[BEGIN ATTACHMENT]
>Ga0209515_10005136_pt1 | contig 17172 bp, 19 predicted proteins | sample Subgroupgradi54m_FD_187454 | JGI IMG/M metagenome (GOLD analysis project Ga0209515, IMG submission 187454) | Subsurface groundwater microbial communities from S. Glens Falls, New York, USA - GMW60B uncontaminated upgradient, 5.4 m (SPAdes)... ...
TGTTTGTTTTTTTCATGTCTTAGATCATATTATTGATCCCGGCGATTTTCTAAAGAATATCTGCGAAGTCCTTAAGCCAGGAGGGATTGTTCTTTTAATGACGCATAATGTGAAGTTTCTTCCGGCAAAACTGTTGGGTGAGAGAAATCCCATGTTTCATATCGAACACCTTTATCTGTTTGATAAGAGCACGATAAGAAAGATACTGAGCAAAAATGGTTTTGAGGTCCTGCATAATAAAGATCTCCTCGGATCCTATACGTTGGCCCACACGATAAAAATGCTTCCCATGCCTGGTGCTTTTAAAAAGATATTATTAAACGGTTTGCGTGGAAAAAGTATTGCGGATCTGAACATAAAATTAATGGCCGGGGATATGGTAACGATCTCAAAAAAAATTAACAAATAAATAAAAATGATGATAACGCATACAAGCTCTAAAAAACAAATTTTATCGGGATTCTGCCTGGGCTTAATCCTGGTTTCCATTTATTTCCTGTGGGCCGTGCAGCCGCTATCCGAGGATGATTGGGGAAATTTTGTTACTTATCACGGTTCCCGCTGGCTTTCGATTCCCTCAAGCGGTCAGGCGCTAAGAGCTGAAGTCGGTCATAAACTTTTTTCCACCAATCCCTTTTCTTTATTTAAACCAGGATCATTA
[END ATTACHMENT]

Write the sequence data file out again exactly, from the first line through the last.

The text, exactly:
>Ga0209515_10005136_pt1 | contig 17172 bp, 19 predicted proteins | sample Subgroupgradi54m_FD_187454 | JGI IMG/M metagenome (GOLD analysis project Ga0209515, IMG submission 187454) | Subsurface groundwater microbial communities from S. Glens Falls, New York, USA - GMW60B uncontaminated upgradient, 5.4 m (SPAdes)... ...
TGTTTGTTTTTTTCATGTCTTAGATCATATTATTGATCCCGGCGATTTTCTAAAGAATATCTGCGAAGTCCTTAAGCCAGGAGGGATTGTTCTTTTAATGACGCATAATGTGAAGTTTCTTCCGGCAAAACTGTTGGGTGAGAGAAATCCCATGTTTCATATCGAACACCTTTATCTGTTTGATAAGAGCACGATAAGAAAGATACTGAGCAAAAATGGTTTTGAGGTCCTGCATAATAAAGATCTCCTCGGATCCTATACGTTGGCCCACACGATAAAAATGCTTCCCATGCCTGGTGCTTTTAAAAAGATATTATTAAACGGTTTGCGTGGAAAAAGTATTGCGGATCTGAACATAAAATTAATGGCCGGGGATATGGTAACGATCTCAAAAAAAATTAACAAATAAATAAAAATGATGATAACGCATACAAGCTCTAAAAAACAAATTTTATCGGGATTCTGCCTGGGCTTAATCCTGGTTTCCATTTATTTCCTGTGGGCCGTGCAGCCGCTATCCGAGGATGATTGGGGAAATTTTGTTACTTATCACGGTTCCCGCTGGCTTTCGATTCCCTCAAGCGGTCAGGCGCTAAGAGCTGAAGTCGGTCATAAACTTTTTTCCACCAATCCCTTTTCTTTATTTAAACCAGGATCATTA